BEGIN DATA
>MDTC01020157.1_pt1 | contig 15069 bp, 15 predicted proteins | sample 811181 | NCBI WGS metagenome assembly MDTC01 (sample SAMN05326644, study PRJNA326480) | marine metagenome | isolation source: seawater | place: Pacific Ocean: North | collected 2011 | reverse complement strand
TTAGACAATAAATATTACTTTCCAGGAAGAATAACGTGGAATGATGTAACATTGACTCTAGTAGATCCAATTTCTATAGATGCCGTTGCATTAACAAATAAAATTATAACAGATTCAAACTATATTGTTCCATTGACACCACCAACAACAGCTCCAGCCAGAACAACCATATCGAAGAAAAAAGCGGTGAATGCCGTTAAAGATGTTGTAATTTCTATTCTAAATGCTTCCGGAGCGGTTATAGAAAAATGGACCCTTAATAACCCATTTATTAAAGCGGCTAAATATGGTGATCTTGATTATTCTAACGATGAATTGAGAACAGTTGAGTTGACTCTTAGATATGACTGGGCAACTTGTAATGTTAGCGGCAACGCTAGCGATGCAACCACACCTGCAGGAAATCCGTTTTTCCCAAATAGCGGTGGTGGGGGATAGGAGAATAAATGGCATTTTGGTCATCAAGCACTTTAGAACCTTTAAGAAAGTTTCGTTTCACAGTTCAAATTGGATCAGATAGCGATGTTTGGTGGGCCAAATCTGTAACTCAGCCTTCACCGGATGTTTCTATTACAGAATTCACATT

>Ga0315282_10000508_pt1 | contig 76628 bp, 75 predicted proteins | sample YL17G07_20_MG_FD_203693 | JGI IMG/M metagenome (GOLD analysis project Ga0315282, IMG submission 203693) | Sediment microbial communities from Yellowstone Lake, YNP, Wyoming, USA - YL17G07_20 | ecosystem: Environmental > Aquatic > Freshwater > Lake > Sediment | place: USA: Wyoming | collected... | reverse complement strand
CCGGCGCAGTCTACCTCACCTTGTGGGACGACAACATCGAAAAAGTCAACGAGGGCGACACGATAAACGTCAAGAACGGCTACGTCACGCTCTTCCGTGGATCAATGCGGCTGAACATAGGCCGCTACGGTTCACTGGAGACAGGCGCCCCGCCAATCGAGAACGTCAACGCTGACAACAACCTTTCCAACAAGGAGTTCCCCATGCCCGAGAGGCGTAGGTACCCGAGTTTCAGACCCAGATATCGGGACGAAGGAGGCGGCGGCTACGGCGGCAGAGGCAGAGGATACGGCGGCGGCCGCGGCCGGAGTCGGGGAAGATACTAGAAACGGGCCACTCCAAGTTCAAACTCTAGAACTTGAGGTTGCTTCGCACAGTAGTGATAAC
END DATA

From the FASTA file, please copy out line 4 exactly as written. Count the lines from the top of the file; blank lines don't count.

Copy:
CCGGCGCAGTCTACCTCACCTTGTGGGACGACAACATCGAAAAAGTCAACGAGGGCGACACGATAAACGTCAAGAACGGCTACGTCACGCTCTTCCGTGGATCAATGCGGCTGAACATAGGCCGCTACGGTTCACTGGAGACAGGCGCCCCGCCAATCGAGAACGTCAACGCTGACAACAACCTTTCCAACAAGGAGTTCCCCATGCCCGAGAGGCGTAGGTACCCGAGTTTCAGACCCAGATATCGGGACGAAGGAGGCGGCGGCTACGGCGGCAGAGGCAGAGGATACGGCGGCGGCCGCGGCCGGAGTCGGGGAAGATACTAGAAACGGGCCACTCCAAGTTCAAACTCTAGAACTTGAGGTTGCTTCGCACAGTAGTGATAAC